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Ovum: WDM 2012: Elastic optical transport will stretch bandwidth to the limit
Jun 21, 2012 – Daryl Inniss
Today’s new perspective from the WDM & Next Generation Optical Networking Conference (WDM 2012) in Monaco: elastic optical transport is big, the way DWDM was big. As DWDM did, elastic transport promises to address optical fiber bandwidth scarcity. In today’s optical transmission world, a given data rate and bandwidth are used in all optical paths, independent of distance or number of nodes. Elastic optical transmission would allow network operators to trade off distance, spectral bandwidth, and data rate for more efficient transmission. Ciena’s Wavelogic 3 and Alcatel-Lucent’s PSE are the first products that can be used in this way. Other building blocks needed include flexible-grid ROADMs and software-definable transceivers. The relationship between electronics, optics, circuit boards, and modules will be renegotiated. Finally, while not discussed here, a multilayer control plane will also be required to utilize these pieces.
Real deployment should provide new lessons
Matthew Ma of Tata Communications captured my attention with his description of the Ciena gear deployed in Tata Global Network–Atlantic. He described the ability to field-configure the modulation format to maximize capacity per fiber pair based on distance. Wow! He did not describe operational or efficiency benefits, but as these technologies are just being implemented, I’m sure we will learn more with time. OEMs have touted this feature, but the impact was more significant when described from a customer’s point of view. It sounds simple: just better utilization of the available resources. Nonetheless, it is new, not typical of optical communications, and one of many steps needed to realize elastic optical transport.
The technology at the heart of this development is Ciena’s WaveLogic 3. Similar functionality can be realized with Alcatel-Lucent’s Photonic Service Engine (PSE). One of three modulation formats can be selected (BPSK, DP-QPSK, or DP 16QAM). Distance and spectral bandwidth is implicit in the modulation format selection. For example, longer distances can be achieved with BPSK but with a lower data rate, while shorter distances can be covered using DP 16QAM with a higher data rate.
Adaptive modulation format is driven by digital signal process (DSP) technology. The modulation format, symbol rates, and spectral shapes are driven by electronics. The cost of the optics does not change. The implication is lower cost as this technology is amortized over time and deployments.
Very early days of software-definable transceivers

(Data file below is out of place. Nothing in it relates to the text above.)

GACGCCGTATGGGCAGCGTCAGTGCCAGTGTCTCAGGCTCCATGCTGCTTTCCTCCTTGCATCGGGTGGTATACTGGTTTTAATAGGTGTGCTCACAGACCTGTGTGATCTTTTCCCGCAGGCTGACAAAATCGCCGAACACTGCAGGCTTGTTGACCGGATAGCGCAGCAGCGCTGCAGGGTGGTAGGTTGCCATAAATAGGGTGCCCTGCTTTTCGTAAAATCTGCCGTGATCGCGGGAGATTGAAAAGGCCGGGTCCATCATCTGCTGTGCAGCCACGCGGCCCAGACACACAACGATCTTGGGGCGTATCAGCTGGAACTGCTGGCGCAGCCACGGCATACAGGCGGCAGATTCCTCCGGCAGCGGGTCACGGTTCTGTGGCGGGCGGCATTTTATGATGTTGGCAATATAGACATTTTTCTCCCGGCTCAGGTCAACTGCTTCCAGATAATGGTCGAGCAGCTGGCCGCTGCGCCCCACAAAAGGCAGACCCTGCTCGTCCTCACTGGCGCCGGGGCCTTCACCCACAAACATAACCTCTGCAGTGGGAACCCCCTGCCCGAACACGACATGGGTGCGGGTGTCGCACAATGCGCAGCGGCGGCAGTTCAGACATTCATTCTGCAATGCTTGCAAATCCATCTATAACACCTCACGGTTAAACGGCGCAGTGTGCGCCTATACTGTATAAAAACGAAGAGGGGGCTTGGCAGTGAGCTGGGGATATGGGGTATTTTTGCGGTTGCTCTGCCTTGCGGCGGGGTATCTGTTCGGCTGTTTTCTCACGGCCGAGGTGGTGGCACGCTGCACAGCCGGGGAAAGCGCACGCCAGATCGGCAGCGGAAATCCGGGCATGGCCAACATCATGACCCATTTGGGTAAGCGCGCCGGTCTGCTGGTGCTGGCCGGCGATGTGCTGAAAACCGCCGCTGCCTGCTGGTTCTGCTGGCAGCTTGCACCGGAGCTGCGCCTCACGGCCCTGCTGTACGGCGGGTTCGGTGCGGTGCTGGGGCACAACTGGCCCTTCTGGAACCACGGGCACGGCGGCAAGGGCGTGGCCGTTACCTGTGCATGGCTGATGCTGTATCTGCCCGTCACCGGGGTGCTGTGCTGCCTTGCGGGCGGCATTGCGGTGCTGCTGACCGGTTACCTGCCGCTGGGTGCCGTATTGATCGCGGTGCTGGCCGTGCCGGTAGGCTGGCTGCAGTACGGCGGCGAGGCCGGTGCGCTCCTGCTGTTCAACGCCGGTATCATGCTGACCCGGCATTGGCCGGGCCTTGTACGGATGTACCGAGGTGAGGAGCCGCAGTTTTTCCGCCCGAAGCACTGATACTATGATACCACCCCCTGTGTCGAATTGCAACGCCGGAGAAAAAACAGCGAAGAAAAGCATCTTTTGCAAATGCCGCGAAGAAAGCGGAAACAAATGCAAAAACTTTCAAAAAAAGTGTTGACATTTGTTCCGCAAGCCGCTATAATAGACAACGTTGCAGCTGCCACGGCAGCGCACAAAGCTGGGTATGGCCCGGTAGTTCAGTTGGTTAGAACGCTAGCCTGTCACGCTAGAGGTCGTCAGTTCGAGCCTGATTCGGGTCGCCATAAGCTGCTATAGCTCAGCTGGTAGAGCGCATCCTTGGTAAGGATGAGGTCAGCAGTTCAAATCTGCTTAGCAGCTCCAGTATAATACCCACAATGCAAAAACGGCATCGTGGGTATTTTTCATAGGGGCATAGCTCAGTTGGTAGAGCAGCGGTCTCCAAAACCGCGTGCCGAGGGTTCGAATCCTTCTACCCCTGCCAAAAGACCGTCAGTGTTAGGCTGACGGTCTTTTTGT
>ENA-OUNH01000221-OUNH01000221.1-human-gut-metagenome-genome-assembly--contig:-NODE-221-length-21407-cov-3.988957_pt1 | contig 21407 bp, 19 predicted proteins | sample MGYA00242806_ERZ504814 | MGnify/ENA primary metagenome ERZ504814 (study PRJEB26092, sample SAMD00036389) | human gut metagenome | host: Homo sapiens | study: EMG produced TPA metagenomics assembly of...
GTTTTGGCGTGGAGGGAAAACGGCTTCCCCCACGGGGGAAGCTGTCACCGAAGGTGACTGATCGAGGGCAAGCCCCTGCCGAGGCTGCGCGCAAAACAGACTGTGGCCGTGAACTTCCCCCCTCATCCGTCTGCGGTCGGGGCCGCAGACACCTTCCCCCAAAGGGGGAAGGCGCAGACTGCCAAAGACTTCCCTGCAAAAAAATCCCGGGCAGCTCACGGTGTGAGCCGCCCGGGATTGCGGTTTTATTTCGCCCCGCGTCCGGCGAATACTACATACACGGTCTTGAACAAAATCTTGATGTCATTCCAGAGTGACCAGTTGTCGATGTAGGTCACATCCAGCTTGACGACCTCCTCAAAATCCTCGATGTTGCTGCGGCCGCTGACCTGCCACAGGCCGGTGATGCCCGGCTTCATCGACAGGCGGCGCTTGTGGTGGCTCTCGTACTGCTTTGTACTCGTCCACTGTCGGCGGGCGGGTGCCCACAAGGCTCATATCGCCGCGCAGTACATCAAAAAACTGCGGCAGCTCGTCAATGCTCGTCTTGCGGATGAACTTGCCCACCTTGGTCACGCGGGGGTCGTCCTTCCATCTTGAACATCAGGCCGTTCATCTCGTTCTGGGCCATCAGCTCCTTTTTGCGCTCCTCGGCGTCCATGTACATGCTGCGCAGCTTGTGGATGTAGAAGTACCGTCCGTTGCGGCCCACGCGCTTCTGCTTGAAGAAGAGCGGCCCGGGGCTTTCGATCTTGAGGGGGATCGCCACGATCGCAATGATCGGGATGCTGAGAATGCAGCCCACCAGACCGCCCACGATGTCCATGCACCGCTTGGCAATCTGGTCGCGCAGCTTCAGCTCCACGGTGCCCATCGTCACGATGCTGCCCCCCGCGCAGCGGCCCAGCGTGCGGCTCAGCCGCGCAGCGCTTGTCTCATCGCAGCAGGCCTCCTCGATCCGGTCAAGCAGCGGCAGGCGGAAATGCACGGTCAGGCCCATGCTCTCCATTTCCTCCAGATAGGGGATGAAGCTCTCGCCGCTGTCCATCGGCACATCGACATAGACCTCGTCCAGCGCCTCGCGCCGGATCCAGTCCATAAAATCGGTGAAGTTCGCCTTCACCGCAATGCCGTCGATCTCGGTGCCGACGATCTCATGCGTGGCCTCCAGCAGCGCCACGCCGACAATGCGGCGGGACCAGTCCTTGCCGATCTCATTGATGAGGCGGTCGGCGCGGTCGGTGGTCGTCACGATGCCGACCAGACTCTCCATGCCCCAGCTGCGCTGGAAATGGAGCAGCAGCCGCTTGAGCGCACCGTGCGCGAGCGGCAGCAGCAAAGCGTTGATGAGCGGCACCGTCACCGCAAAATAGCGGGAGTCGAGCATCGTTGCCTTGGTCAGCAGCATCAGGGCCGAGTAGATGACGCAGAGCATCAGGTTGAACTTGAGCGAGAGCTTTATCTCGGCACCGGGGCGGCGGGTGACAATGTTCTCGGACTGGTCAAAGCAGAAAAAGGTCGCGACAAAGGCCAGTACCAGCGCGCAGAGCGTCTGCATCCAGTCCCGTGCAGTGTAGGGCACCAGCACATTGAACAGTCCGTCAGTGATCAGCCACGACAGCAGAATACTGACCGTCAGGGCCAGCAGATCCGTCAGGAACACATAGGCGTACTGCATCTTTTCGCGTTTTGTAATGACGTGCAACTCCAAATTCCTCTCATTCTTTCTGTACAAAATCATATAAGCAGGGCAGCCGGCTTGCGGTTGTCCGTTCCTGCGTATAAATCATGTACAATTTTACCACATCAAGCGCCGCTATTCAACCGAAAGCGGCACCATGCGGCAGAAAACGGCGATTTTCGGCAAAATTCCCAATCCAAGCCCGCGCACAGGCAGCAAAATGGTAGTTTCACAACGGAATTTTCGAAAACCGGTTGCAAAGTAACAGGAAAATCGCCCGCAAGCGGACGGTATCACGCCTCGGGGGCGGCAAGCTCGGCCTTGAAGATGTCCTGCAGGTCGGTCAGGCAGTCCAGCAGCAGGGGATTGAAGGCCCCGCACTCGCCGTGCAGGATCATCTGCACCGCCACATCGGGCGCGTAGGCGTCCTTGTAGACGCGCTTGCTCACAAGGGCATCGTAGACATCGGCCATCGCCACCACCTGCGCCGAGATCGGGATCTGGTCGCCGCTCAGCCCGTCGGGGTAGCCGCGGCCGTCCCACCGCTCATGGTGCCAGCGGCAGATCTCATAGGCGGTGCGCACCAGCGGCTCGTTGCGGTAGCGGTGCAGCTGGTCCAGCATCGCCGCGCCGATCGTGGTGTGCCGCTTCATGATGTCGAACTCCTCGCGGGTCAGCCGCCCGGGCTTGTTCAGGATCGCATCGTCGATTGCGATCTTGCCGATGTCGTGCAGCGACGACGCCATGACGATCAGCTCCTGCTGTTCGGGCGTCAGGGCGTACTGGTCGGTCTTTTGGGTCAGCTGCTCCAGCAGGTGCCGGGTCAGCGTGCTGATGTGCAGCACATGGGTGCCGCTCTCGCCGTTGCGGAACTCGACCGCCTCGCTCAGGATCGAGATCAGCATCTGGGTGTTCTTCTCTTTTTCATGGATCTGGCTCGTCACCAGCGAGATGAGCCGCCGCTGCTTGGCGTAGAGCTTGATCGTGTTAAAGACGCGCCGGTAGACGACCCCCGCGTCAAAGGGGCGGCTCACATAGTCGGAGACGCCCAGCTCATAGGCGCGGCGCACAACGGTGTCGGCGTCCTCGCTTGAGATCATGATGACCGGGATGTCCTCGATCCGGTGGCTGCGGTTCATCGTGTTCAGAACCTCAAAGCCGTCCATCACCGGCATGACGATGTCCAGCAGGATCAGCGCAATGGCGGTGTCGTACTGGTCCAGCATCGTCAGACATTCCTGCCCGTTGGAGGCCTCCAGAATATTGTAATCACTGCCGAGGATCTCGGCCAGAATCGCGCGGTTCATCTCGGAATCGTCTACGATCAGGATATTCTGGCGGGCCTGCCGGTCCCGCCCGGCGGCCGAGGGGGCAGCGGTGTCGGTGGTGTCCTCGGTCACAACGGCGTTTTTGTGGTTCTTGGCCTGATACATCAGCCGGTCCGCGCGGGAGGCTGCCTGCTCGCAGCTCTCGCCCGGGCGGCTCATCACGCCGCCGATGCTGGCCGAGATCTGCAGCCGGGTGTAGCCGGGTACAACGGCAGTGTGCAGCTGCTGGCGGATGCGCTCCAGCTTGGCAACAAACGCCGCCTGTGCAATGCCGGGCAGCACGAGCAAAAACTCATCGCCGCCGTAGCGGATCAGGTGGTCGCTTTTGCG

The optical components industry is just beginning to consider transceiver solutions for this application. Deciding where the digital signal processor sits and the nature of the connection to it are fundamental problems. Both Yukiharu Fuse of Fujitsu Components America, Inc. and Tom Williams of Finisar proposed a hot-pluggable transceiver with the DSP on the board. This solution might be acceptable to OEMs with merchant DSP. In this scenario, both Fuse and Williams pointed out, the electrical connector will be challenging. A 32Gbps analog electrical interface is needed, which requires critical and non-trivial development.
Although a pluggable solution for OEMs that do not have captive DSP was not explicitly stated, Williams made a nice argument for the best path forward in this uncertain environment. He advocates designing transceivers that may have unique features but that fit into existing line-card form factors and electrical pin-outs. In this way, different transceivers can be developed and introduced without having to qualify a new line card.
Flexible-grid ROADMs are a must-have; colorless, directionless, and contentionless (CDC) are important too
Flexible-grid ROADMs are clearly a key component in elastic optical networks as variable spectral widths are needed. The role of colorless, directionless, and contentionless ROADMs is less obvious. The value is clearer when considering ROADMs used in conjunction with a control plane where real-time changes are implemented. But as this feels many, many years away, one can question the value of implementing CDC now.
From an operator perspective, however, the easy-to-use, plug-and-play nature of CDC would deliver significant operational benefits from day one, independent of the potential of its dynamic features, making it a must-have for some operators. CDC is a technology that will have a long product ramp cycle because it is expensive, and not all carriers would be willing to pay for it in the early days. The value appears to be there, in conjunction with the other pieces being planned to improve network efficiency.
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